Multivesicular bodies are late endosomal compartments containing lumenal vesicles that are formed by inward budding of the limiting endosomal membrane. In the yeast Saccharomyces cerevisiae, integral membrane proteins are sorted into the lumenal vesicles of multivesicular bodies, and this process requires the class E subset of VPS genes. We show that one of the class E VPS genes, BRO1/VPS31, encodes a cytoplasmic protein that associates with endosomal compartments. The dissociation of Bro1 from endosomes requires another class E Vps protein, Vps4, which is an ATPase that also regulates the endosomal dissociation of ESCRT-III, a complex of four class E Vps proteins (Vps2, Vps20, Vps24 and Snf7/Vps32) that oligomerize at the endosomal membrane. We also show that the endosomal association of Bro1 is specifically dependent on one of the ESCRT-III components, Snf7. Our data suggest that the function of Bro1 in the MVB pathway takes place on endosomal membranes and occurs in concert with or downstream of the function of the ESCRT-III complex.
Endosomes function to segregate endocytosed macromolecules destined to be degraded in lysosomal/vacuolar organelles from molecules that are either recycled back to the cell surface or routed toward other intracellular destinations. Endosomes also coordinate the transport of newly synthesized lysosomal/vacuolar hydrolases arriving from the trans-Golgi network. A critical sorting step occurs at multivesicular bodies (MVBs), which are late endosomes that contain lumenal vesicles formed by inward invagination of the limiting endosomal membrane (Hirsch et al., 1968; Sotelo and Porter, 1959). A subset of integral membrane proteins are sorted into the lumenal vesicles of MVBs and are subsequently degraded upon fusion of the limiting MVB membrane with the lysosomal/vacuolar membrane (Futter et al., 1996). In contrast, transmembrane proteins that are excluded from MVB vesicles are either recycled to the plasma membrane or to the Golgi, or, alternatively, are delivered to the limiting membrane of the lysosome/vacuole (Lemmon and Traub, 2000).
Many proteins that are critical to cell growth and development are sorted into MVB vesicles. For example, activated epidermal growth factor receptors in mammalian cells are downregulated through endocytosis and MVB sorting en route to being degraded in the lysosome (Haigler et al., 1979; McKanna et al., 1979). A similar pathway is followed by Ste2, a G protein-coupled pheromone receptor that is downregulated and degraded in the vacuole of the budding yeast Saccharomyces cerevisiae (Hicke et al., 1997; Odorizzi et al., 1998). These receptors as well as many other cell-surface proteins that are targeted via the MVB pathway are modified by the attachment of ubiquitin to their cytoplasmic domains. Ubiquitin is a highly conserved 76-amino acid polypeptide that is covalently linked to specific protein substrates by a cascade of ubiquitin-conjugation enzymes. Ubiquitin was originally known for its attachment as a chain of four or more subunits (polyubiquitination) to soluble protein substrates that are targeted for degradation by the proteasome (Weissman, 2001). In contrast, a single ubiquitin or a short chain of less than four ubiquitin subunits is covalently linked to the cytoplasmic domains of cell-surface proteins that are targeted for degradation in the lysosome/vacuole (Hicke, 2001). Prior to proteasomal or vacuolar degradation, ubiquitin is removed from protein substrates by a de-ubiquitinating enzyme, thereby enabling the cell to maintain a constant pool of ubiqiutin (Weissman, 2001).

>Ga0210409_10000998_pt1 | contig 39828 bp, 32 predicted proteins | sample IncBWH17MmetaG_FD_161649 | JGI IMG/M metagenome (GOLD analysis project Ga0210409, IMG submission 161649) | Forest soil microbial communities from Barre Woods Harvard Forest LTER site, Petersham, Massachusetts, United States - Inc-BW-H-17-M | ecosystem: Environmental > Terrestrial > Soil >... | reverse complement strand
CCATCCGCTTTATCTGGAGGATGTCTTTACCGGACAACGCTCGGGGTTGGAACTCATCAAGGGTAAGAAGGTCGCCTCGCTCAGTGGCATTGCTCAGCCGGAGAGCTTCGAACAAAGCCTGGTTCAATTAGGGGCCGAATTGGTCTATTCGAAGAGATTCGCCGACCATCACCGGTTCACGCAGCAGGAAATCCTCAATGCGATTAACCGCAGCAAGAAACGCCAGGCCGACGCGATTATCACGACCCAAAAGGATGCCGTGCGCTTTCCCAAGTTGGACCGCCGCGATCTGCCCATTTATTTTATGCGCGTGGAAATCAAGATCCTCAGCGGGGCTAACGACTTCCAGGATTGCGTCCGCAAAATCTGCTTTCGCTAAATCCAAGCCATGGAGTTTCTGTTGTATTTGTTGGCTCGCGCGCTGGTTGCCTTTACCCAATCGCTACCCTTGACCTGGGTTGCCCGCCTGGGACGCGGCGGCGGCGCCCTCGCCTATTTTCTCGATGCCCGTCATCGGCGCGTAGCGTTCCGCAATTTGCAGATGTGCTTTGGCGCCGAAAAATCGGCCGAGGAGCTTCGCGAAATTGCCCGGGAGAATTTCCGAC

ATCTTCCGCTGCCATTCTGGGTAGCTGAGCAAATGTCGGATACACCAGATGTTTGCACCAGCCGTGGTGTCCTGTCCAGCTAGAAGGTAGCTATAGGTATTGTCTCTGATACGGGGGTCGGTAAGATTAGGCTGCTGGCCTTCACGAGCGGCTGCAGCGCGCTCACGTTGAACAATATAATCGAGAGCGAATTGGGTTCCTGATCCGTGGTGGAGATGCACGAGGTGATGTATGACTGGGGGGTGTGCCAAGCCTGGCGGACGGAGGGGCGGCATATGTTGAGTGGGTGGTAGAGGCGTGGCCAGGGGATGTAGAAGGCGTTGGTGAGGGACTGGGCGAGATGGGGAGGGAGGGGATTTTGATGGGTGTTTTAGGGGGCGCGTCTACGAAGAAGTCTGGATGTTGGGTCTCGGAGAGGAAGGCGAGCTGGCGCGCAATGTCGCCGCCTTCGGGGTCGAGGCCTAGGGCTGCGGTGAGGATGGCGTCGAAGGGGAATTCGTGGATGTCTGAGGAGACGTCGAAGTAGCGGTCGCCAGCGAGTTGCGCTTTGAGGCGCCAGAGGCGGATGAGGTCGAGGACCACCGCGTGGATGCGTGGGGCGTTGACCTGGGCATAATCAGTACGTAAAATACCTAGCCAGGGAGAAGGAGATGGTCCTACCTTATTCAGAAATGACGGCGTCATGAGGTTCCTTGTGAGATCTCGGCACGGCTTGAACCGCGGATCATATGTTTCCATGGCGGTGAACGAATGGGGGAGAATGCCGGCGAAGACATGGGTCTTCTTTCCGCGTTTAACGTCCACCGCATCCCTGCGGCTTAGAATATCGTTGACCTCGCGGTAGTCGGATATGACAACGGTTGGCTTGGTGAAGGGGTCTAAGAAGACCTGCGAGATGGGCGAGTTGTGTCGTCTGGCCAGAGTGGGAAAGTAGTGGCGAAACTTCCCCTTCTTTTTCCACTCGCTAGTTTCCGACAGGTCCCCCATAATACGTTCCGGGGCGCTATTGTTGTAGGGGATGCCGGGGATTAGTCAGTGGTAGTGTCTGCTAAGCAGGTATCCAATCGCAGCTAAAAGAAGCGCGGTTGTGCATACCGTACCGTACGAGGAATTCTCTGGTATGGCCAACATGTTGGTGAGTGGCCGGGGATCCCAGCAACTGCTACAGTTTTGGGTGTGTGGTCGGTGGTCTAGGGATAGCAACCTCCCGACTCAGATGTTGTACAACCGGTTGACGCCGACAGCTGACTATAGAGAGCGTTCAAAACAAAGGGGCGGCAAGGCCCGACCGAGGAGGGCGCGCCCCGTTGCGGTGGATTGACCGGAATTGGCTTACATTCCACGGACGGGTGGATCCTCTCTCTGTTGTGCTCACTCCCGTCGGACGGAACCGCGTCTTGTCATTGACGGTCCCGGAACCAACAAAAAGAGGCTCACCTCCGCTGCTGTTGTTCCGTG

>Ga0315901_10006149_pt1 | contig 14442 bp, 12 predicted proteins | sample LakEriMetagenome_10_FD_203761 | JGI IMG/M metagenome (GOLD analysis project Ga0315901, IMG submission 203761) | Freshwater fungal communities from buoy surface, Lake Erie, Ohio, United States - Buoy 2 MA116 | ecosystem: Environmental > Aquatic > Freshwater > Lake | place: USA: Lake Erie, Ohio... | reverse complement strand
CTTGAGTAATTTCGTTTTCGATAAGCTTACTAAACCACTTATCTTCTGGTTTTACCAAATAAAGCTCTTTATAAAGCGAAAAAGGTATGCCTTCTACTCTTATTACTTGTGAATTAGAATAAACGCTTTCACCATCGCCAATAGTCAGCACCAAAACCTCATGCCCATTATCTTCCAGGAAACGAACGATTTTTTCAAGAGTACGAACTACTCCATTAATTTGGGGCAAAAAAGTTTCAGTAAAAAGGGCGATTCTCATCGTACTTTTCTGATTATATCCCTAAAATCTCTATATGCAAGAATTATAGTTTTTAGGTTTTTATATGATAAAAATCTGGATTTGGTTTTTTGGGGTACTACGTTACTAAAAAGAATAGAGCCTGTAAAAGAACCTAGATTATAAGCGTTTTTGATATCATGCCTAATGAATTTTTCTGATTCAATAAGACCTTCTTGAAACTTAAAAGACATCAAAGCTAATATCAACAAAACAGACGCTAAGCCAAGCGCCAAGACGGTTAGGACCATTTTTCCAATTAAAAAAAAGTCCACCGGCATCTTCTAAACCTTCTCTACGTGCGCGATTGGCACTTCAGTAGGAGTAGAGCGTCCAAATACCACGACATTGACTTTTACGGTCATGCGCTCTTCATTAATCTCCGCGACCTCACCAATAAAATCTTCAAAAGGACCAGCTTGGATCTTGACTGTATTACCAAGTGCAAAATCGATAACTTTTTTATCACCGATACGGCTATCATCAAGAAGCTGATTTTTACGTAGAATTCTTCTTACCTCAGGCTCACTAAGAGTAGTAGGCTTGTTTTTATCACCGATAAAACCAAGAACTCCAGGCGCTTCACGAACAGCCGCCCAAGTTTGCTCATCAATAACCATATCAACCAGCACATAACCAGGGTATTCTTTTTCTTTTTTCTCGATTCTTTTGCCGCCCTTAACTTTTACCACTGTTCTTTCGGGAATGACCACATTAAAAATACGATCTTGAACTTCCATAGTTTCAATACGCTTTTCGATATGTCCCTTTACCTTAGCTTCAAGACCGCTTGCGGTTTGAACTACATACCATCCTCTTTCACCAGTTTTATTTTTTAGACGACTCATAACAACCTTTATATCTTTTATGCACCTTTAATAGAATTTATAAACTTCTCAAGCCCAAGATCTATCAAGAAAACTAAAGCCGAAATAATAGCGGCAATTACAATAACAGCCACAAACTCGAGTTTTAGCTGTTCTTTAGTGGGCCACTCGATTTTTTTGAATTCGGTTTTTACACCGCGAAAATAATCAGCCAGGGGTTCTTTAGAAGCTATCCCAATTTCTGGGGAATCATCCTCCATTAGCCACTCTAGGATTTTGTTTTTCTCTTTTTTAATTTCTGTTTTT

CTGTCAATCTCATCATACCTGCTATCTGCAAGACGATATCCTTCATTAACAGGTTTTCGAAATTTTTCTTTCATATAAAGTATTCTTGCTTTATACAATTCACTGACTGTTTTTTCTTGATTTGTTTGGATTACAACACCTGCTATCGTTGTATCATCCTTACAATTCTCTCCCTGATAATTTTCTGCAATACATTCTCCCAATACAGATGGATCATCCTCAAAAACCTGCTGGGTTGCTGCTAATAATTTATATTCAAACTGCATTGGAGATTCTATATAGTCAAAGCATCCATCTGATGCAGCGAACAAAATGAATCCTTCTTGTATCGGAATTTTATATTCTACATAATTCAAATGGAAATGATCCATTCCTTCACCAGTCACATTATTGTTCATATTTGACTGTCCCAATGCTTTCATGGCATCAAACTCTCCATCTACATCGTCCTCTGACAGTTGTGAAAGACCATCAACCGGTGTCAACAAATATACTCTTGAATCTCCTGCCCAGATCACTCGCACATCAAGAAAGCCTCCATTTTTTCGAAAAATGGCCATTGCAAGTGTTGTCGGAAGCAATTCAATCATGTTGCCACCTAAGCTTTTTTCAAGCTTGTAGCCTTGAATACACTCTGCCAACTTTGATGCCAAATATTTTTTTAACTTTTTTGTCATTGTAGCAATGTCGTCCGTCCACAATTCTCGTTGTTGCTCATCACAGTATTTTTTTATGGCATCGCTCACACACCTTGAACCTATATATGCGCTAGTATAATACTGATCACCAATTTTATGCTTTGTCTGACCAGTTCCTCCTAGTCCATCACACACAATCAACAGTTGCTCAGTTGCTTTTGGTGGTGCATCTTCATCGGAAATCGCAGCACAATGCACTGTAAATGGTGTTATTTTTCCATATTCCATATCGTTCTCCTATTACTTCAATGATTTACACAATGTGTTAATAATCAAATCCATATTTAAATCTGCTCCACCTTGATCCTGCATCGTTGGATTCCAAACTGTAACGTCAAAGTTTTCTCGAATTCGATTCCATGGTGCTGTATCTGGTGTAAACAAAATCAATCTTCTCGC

A direct role for ubiquitin in the MVB pathway has been demonstrated in studies of a yeast vacuolar hydrolase, carboxypeptidase S (CPS). The precursor form of CPS is synthesized as an integral membrane protein that is transported to endosomes directly from the Golgi rather than via endocytosis from the plasma membrane (Cowles et al., 1997). The sorting of CPS into MVB vesicles results in its delivery into the vacuole lumen (Odorizzi et al., 1998), where CPS is proteolytically cleaved from its transmembrane anchor to produce the soluble mature form of the enzyme (Spormann et al., 1992). CPS is mono-ubiquitinated on its cytoplasmic domain after exiting the Golgi, and mutations in CPS that block this modification result in its mislocalization to the limiting vacuolar membrane (Katzmann et al., 2001). Ubiquitination, therefore, can function as a sorting signal for entry into the MVB pathway.
Ubiquitinated CPS is bound by ESCRT-I (Endosomal Sorting Complex Required for Transport), a cytoplasmic protein complex that transiently associates with endosomal membranes (Katzmann et al., 2001). ESCRT-I is comprised of Vps23, Vps28 and Vps37, all three of which are encoded by class E VPS (Vacuolar Protein Sorting) genes, a set of 17 genes that are required for the sorting of both CPS and Ste2 into the MVB pathway (reviewed by Katzmann et al., 2002). Two additional ESCRT complexes consisting of class E Vps proteins have been described recently. Similar to ESCRT-I, both ESCRT-II (Vps22, Vps25 and Vps36) and ESCRT-III (Vps2, Vps20, Vps24 and Snf7/Vps32) transiently associate with endosomes (Babst et al., 2002a; Babst et al., 2002b). Although their precise functions are not yet known, genetic data suggest that ESCRT-II functions downstream of ESCRT-I and initiates the recruitment and assembly of ESCRT-III at the endosomal membrane (Babst et al., 2002b). Another class E Vps protein, Vps4, is an ATPase that catalyzes the dissociation and disassembly of all three ESCRT complexes from endosomal membranes (Babst et al., 2002a; Babst et al., 2002b; Babst et al., 1998).